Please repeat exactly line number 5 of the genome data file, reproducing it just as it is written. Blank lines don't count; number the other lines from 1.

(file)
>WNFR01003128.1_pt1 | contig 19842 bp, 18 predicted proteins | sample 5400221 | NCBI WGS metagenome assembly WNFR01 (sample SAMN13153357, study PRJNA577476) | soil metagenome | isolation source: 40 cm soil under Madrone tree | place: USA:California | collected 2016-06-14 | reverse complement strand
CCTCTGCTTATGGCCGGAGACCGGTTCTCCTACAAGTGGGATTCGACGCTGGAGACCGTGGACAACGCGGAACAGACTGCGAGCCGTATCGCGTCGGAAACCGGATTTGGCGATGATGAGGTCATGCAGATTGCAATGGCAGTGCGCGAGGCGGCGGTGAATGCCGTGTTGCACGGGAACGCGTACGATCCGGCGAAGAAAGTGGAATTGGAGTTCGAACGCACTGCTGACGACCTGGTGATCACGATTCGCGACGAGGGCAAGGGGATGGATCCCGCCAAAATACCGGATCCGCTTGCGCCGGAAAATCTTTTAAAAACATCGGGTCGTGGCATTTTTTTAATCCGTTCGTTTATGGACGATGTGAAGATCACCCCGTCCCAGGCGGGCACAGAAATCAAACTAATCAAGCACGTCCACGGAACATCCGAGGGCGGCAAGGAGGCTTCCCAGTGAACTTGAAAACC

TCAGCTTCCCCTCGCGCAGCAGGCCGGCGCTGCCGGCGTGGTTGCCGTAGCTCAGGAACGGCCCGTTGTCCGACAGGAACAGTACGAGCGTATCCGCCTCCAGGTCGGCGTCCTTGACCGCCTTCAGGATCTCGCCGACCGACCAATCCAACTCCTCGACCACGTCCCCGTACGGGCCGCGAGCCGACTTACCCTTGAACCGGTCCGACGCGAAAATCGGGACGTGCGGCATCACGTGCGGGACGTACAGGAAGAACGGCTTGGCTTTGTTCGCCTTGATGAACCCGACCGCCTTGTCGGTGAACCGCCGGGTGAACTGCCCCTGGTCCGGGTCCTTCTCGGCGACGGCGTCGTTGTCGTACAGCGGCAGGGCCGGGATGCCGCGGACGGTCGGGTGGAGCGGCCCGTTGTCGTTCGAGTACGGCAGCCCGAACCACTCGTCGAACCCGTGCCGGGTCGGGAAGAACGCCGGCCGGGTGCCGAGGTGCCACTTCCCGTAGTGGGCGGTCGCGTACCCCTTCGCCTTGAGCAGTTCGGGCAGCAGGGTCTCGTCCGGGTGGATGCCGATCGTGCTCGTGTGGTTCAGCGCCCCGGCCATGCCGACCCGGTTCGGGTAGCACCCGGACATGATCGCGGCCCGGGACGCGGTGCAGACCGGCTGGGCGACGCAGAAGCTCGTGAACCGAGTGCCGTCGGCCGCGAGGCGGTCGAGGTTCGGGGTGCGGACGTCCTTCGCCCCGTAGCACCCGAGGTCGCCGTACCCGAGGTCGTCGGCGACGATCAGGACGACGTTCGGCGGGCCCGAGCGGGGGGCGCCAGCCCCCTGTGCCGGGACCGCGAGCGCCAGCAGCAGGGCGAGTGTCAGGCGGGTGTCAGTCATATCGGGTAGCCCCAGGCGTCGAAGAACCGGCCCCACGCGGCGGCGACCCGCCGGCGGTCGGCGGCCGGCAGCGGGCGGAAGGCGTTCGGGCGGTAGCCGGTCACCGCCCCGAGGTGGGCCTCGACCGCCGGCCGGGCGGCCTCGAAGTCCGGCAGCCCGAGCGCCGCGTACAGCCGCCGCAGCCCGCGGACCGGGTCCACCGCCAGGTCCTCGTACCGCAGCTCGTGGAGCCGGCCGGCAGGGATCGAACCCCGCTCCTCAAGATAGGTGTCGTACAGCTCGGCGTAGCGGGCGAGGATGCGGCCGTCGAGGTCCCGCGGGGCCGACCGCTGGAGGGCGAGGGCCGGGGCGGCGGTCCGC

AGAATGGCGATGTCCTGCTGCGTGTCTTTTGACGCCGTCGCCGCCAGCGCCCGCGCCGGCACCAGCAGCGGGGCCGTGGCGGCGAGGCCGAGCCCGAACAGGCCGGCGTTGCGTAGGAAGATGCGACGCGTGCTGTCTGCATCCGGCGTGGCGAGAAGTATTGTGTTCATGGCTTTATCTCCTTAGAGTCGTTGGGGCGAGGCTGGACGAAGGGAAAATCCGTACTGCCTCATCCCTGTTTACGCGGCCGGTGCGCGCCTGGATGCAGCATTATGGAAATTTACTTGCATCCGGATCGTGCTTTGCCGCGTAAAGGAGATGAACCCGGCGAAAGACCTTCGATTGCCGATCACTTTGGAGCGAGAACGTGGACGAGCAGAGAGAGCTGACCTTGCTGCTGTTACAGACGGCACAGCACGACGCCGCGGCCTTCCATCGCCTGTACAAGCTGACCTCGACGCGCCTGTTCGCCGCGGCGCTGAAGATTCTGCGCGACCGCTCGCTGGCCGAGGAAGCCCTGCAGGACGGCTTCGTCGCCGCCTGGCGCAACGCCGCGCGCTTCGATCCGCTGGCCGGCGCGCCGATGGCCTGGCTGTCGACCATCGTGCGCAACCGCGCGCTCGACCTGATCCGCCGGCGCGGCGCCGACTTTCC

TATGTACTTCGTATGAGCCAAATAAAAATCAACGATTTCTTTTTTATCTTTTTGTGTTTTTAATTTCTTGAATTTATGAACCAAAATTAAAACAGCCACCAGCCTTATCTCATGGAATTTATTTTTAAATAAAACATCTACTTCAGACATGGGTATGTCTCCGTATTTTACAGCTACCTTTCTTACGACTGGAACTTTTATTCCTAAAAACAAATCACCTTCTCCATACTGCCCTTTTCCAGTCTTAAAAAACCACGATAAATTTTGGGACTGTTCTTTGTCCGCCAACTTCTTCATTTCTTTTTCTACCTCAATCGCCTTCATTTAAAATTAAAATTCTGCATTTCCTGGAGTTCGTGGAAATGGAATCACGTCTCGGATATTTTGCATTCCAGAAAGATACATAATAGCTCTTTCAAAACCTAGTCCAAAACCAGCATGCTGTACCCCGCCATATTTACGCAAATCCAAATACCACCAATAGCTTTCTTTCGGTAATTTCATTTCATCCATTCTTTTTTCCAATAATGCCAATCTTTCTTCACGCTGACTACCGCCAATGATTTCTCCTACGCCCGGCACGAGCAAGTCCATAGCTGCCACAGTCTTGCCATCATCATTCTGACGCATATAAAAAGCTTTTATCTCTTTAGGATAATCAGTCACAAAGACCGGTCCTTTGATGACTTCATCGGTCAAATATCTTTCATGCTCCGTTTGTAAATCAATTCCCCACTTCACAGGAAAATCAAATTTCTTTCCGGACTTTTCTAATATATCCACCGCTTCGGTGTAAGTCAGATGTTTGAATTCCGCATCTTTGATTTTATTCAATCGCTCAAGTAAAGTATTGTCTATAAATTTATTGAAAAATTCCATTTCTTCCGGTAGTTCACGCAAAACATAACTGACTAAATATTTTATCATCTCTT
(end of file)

TATGTACTTCGTATGAGCCAAATAAAAATCAACGATTTCTTTTTTATCTTTTTGTGTTTTTAATTTCTTGAATTTATGAACCAAAATTAAAACAGCCACCAGCCTTATCTCATGGAATTTATTTTTAAATAAAACATCTACTTCAGACATGGGTATGTCTCCGTATTTTACAGCTACCTTTCTTACGACTGGAACTTTTATTCCTAAAAACAAATCACCTTCTCCATACTGCCCTTTTCCAGTCTTAAAAAACCACGATAAATTTTGGGACTGTTCTTTGTCCGCCAACTTCTTCATTTCTTTTTCTACCTCAATCGCCTTCATTTAAAATTAAAATTCTGCATTTCCTGGAGTTCGTGGAAATGGAATCACGTCTCGGATATTTTGCATTCCAGAAAGATACATAATAGCTCTTTCAAAACCTAGTCCAAAACCAGCATGCTGTACCCCGCCATATTTACGCAAATCCAAATACCACCAATAGCTTTCTTTCGGTAATTTCATTTCATCCATTCTTTTTTCCAATAATGCCAATCTTTCTTCACGCTGACTACCGCCAATGATTTCTCCTACGCCCGGCACGAGCAAGTCCATAGCTGCCACAGTCTTGCCATCATCATTCTGACGCATATAAAAAGCTTTTATCTCTTTAGGATAATCAGTCACAAAGACCGGTCCTTTGATGACTTCATCGGTCAAATATCTTTCATGCTCCGTTTGTAAATCAATTCCCCACTTCACAGGAAAATCAAATTTCTTTCCGGACTTTTCTAATATATCCACCGCTTCGGTGTAAGTCAGATGTTTGAATTCCGCATCTTTGATTTTATTCAATCGCTCAAGTAAAGTATTGTCTATAAATTTATTGAAAAATTCCATTTCTTCCGGTAGTTCACGCAAAACATAACTGACTAAATATTTTATCATCTCTT